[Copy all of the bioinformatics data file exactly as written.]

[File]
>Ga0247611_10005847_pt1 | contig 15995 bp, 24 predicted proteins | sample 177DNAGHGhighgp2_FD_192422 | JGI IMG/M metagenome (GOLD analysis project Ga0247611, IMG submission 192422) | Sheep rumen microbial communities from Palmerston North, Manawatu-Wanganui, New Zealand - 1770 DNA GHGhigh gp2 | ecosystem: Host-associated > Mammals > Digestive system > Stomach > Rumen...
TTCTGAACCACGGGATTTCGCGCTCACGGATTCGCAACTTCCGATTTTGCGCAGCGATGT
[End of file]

>Ga0247611_10005847_pt1 | contig 15995 bp, 24 predicted proteins | sample 177DNAGHGhighgp2_FD_192422 | JGI IMG/M metagenome (GOLD analysis project Ga0247611, IMG submission 192422) | Sheep rumen microbial communities from Palmerston North, Manawatu-Wanganui, New Zealand - 1770 DNA GHGhigh gp2 | ecosystem: Host-associated > Mammals > Digestive system > Stomach > Rumen...
TTCTGAACCACGGGATTTCGCGCTCACGGATTCGCAACTTCCGATTTTGCGCAGCGATGT